The Power of Storytelling for Businesses

John Steinbeck on Story telling...

Socially responsible enterprises thrive because they are able to move people to change. How do they do this? By tapping into the emotional connections that inspire.

Stories act like catalysts to action. Businesses should take note.

In the old, business-as-usual paradigm of getting information across about your business, think of the familiar tools you’ve used: Powerpoint presentations, jargon-laden bullet point lists, sterling but stale reports and policy briefs, manifestos that are intellectually seductive, though emotionally hollow. What do they have in common? These are tools and techniques that convey information but don’t do much else for your cause. Numbers are the lingua franca of business, but I argue that much more can be gained in adding storytelling strategies to your campaigns.

Companies that are focused on a business idea that solves a social or environmental problem, or are trying to make a change in the communities around them have one thorny obstacle to overcome: the inertia of indifference and getting buy-in from your market. Your target market has to care enough to use your products or services not because you tell them it’s good for them and the community around them, but because they feel moved at some level to do business with you.

What Businesses Can Learn from Writers

Social enterprises can improve the way they do business by focusing on good storytelling– in their marketing and promotional campaigns, in the way they give people glimpses of their ventures, and in how they interact with customers or clients. Storytelling humanizes your business. A good story connects your business to your target market in a very visceral and potent way.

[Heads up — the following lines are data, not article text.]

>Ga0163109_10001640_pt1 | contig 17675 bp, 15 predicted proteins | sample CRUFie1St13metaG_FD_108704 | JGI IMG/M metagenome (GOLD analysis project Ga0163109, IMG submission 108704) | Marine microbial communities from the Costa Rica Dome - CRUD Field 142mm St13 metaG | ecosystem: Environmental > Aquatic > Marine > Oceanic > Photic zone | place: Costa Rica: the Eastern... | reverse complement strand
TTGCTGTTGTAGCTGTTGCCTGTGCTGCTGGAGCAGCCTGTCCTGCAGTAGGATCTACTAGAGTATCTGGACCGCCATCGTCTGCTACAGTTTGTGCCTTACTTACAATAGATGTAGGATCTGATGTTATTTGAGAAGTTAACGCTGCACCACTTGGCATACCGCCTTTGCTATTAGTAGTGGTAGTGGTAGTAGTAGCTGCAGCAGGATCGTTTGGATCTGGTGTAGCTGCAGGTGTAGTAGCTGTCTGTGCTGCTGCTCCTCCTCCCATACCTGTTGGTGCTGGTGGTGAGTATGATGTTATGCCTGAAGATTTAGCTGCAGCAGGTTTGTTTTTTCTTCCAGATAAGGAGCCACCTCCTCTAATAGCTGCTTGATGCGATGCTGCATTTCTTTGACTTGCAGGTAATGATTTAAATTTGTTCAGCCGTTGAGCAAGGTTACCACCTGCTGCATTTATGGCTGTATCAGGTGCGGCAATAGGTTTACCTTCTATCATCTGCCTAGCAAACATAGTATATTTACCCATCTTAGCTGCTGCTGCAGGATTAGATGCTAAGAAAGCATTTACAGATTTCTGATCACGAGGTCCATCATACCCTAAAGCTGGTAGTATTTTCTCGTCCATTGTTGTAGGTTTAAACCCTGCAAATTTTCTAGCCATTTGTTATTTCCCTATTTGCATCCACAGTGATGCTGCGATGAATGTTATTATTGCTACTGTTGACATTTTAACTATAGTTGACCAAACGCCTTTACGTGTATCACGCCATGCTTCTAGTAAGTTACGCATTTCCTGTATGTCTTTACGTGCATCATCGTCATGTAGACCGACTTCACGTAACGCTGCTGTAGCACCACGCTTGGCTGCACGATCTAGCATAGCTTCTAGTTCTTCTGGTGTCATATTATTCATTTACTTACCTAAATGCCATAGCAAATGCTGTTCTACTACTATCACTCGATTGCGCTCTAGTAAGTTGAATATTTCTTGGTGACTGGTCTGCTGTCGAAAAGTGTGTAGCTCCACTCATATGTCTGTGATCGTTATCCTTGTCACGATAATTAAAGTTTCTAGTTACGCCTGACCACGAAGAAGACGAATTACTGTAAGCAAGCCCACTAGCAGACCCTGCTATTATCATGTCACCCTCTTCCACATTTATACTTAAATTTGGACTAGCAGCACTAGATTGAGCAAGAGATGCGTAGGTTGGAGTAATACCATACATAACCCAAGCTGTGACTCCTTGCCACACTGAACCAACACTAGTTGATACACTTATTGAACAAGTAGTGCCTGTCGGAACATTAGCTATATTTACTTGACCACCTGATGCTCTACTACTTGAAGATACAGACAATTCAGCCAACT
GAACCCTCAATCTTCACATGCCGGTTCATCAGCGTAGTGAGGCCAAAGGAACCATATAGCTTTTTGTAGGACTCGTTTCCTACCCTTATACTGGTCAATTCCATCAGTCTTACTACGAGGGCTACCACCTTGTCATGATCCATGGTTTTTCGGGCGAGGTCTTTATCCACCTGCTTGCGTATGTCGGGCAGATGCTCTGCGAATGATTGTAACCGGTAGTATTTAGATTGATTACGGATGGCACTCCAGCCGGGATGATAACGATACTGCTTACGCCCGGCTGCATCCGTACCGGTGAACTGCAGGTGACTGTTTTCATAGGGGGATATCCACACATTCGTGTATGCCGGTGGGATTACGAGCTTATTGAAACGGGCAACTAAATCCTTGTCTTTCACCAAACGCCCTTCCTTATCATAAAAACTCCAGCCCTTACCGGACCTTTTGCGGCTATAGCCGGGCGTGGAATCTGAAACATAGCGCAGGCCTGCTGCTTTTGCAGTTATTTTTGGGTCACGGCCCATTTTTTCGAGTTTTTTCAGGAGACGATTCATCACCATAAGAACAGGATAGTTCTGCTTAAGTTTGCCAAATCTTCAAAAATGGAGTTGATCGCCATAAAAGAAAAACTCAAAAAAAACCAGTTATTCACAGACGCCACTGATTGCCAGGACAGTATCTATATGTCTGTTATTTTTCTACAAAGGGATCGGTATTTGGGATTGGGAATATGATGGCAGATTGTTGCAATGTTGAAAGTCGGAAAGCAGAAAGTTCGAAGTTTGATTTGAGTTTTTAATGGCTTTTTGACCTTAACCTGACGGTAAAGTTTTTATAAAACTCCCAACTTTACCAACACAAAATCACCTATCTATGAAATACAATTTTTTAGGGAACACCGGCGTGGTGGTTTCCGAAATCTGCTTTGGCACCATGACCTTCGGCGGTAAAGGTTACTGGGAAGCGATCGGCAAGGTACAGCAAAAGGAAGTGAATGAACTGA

At Night Owls Press, we make it our mission to help small businesses and organizations tell those stories that inform, motivate, and inspire.

Why should a business care about telling a good story? Stories are what make up our lives. They make us feel connected, alive. They provide the material that moves people to act. As an editor, I always tell authors I work with that their first job is to get their works read. No self-respecting writer should dismiss the value of readership. It’s the same in business. Don’t dismiss the value of reaching out to your clients, your employees, and the community around you.  If people are inspired and compelled by your story, then they will want to know more about you and your company. By exploiting that intrinsic love of a good yarn, many businesses can start forming that invaluable base of followers, clients, fans, and admirers.

Constructing a good story and compelling narrative isn’t rocket science, though it often makes people nervous. “I’m not a writer,” they say. How do you get started? There are some basics to learn of course. First, you’ll have to figure out these things:

  1. Who is your audience? – Every business needs to know who their customers and target market are so that they can tailor their messages accordingly.
  2. What are your goals? – Is it to raise awareness for a cause? Are you trying to sway a room full of investors? Are you looking to convince colleagues to join your project? Is it to inspire collaboration?

Once you have these two fundamentals nailed down, the next step is to learn how to tell a good story. Here are some tips below.

The Small Business Guide to Storytelling:

"Story Road"

1. Make people the heart of your story.

People like to read about other people. Profile a client who’s used your business. Share how you reached out in the community. People love triumphs over adversity, stories of people stumbling but getting back on their feet, and tales of ambitions achieved. But at the center of the story has to be people. What you ultimately want to convey is that your business or business idea, no matter how abstract or drawn from an intellectual place, emerged in the context of people coming together to solve a problem.  You want to show that your business has something of value to offer the community and the world around you, even change the human condition.